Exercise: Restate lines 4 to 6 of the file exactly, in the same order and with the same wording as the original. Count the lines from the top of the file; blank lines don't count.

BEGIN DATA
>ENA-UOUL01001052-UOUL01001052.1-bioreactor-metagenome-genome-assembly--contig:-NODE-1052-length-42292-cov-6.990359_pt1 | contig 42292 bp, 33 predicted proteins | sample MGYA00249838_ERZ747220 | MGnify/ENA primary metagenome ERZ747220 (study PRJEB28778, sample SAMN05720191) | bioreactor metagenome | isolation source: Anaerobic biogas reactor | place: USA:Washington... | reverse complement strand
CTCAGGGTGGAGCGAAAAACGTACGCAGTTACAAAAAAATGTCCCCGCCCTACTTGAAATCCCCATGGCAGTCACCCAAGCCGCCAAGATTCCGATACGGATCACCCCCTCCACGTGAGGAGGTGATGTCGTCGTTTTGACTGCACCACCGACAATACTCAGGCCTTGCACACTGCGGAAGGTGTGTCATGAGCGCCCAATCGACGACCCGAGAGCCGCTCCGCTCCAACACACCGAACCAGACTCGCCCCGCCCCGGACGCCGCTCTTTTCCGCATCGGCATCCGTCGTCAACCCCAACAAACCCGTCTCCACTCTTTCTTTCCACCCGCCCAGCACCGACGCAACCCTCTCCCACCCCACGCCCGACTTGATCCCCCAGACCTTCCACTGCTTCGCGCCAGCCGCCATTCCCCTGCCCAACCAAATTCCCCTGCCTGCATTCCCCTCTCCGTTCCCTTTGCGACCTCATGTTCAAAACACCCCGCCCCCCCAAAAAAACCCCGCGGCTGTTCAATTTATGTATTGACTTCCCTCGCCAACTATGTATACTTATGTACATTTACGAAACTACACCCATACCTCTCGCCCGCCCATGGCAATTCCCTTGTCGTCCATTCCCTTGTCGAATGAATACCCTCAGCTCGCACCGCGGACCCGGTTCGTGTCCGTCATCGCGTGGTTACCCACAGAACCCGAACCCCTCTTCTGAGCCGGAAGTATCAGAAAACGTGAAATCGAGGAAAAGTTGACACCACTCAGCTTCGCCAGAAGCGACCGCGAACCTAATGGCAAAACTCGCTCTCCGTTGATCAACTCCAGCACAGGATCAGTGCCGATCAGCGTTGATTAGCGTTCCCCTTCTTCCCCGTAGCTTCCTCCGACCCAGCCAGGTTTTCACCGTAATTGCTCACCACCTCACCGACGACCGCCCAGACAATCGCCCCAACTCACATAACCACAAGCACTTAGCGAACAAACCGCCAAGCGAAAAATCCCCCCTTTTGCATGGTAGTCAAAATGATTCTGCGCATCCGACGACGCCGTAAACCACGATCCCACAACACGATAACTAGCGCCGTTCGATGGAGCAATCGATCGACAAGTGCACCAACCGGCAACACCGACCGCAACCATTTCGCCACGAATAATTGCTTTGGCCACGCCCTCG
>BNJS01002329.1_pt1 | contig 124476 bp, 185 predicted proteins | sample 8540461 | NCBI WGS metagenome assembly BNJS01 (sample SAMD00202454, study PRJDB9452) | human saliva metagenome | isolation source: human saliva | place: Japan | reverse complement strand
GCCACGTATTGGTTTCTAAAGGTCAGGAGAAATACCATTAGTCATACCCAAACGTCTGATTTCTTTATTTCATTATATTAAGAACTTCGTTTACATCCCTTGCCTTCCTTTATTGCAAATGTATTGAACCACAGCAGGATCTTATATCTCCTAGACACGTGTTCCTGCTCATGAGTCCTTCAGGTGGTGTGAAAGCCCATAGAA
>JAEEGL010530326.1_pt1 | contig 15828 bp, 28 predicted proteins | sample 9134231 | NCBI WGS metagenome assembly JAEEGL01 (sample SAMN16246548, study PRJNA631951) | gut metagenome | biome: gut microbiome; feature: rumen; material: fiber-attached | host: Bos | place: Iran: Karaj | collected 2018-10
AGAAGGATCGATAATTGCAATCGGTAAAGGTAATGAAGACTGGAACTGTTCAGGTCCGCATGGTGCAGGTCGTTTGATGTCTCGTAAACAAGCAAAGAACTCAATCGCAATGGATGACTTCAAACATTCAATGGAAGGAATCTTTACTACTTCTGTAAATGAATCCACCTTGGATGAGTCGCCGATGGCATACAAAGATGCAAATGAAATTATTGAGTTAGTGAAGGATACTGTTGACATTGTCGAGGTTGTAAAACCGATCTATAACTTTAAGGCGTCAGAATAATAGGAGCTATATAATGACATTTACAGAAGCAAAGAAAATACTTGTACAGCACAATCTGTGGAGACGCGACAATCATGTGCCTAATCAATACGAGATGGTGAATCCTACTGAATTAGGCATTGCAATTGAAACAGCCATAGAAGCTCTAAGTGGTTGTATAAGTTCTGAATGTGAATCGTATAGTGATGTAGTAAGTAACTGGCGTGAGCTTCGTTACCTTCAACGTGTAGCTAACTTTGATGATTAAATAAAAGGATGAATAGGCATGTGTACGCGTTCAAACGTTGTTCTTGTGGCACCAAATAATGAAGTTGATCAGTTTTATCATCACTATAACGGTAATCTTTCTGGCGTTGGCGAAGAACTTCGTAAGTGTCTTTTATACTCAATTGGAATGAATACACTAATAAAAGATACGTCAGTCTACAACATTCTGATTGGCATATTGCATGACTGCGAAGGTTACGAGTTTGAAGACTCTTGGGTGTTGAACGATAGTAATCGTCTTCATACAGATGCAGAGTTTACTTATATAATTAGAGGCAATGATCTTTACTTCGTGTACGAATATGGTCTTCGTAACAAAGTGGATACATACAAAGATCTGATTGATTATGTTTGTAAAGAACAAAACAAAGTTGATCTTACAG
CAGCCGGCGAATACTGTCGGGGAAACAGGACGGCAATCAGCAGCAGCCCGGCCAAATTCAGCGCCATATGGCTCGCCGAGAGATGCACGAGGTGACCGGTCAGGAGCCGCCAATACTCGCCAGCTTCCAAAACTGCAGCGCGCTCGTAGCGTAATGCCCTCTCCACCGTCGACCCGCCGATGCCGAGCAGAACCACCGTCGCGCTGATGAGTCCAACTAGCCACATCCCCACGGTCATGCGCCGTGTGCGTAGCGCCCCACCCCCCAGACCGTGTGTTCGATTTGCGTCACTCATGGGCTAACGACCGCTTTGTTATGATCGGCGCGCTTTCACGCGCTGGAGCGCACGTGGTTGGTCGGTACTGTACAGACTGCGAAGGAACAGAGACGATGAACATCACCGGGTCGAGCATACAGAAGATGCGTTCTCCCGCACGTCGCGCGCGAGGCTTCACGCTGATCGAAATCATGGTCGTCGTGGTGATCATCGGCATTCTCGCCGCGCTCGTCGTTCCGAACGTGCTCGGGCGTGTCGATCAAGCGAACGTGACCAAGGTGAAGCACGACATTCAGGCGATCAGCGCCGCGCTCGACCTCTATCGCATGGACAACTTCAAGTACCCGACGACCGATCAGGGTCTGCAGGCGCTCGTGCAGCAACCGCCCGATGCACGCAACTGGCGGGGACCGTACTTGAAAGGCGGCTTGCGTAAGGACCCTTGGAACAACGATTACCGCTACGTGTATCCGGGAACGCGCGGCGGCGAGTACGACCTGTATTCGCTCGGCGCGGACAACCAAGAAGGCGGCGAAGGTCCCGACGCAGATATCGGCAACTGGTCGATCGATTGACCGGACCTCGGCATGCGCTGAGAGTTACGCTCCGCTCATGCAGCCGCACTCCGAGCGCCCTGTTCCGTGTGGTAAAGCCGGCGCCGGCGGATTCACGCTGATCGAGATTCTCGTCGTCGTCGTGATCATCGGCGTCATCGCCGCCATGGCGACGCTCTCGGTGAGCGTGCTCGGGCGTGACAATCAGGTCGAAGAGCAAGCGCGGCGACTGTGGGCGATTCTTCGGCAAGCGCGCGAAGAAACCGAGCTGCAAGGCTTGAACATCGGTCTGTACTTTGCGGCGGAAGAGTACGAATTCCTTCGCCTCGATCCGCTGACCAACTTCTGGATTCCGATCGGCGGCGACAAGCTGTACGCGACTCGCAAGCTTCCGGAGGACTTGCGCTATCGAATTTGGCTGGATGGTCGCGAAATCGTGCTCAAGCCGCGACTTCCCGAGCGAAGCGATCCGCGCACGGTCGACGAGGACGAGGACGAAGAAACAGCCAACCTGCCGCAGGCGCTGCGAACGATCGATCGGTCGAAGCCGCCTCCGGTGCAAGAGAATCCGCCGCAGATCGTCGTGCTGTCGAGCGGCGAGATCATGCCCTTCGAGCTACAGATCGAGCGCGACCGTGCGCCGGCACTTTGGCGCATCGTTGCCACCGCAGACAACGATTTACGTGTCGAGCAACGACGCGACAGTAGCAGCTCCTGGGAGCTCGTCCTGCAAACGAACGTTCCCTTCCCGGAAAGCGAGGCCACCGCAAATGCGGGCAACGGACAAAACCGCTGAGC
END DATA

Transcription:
GCCACGTATTGGTTTCTAAAGGTCAGGAGAAATACCATTAGTCATACCCAAACGTCTGATTTCTTTATTTCATTATATTAAGAACTTCGTTTACATCCCTTGCCTTCCTTTATTGCAAATGTATTGAACCACAGCAGGATCTTATATCTCCTAGACACGTGTTCCTGCTCATGAGTCCTTCAGGTGGTGTGAAAGCCCATAGAA
>JAEEGL010530326.1_pt1 | contig 15828 bp, 28 predicted proteins | sample 9134231 | NCBI WGS metagenome assembly JAEEGL01 (sample SAMN16246548, study PRJNA631951) | gut metagenome | biome: gut microbiome; feature: rumen; material: fiber-attached | host: Bos | place: Iran: Karaj | collected 2018-10
AGAAGGATCGATAATTGCAATCGGTAAAGGTAATGAAGACTGGAACTGTTCAGGTCCGCATGGTGCAGGTCGTTTGATGTCTCGTAAACAAGCAAAGAACTCAATCGCAATGGATGACTTCAAACATTCAATGGAAGGAATCTTTACTACTTCTGTAAATGAATCCACCTTGGATGAGTCGCCGATGGCATACAAAGATGCAAATGAAATTATTGAGTTAGTGAAGGATACTGTTGACATTGTCGAGGTTGTAAAACCGATCTATAACTTTAAGGCGTCAGAATAATAGGAGCTATATAATGACATTTACAGAAGCAAAGAAAATACTTGTACAGCACAATCTGTGGAGACGCGACAATCATGTGCCTAATCAATACGAGATGGTGAATCCTACTGAATTAGGCATTGCAATTGAAACAGCCATAGAAGCTCTAAGTGGTTGTATAAGTTCTGAATGTGAATCGTATAGTGATGTAGTAAGTAACTGGCGTGAGCTTCGTTACCTTCAACGTGTAGCTAACTTTGATGATTAAATAAAAGGATGAATAGGCATGTGTACGCGTTCAAACGTTGTTCTTGTGGCACCAAATAATGAAGTTGATCAGTTTTATCATCACTATAACGGTAATCTTTCTGGCGTTGGCGAAGAACTTCGTAAGTGTCTTTTATACTCAATTGGAATGAATACACTAATAAAAGATACGTCAGTCTACAACATTCTGATTGGCATATTGCATGACTGCGAAGGTTACGAGTTTGAAGACTCTTGGGTGTTGAACGATAGTAATCGTCTTCATACAGATGCAGAGTTTACTTATATAATTAGAGGCAATGATCTTTACTTCGTGTACGAATATGGTCTTCGTAACAAAGTGGATACATACAAAGATCTGATTGATTATGTTTGTAAAGAACAAAACAAAGTTGATCTTACAG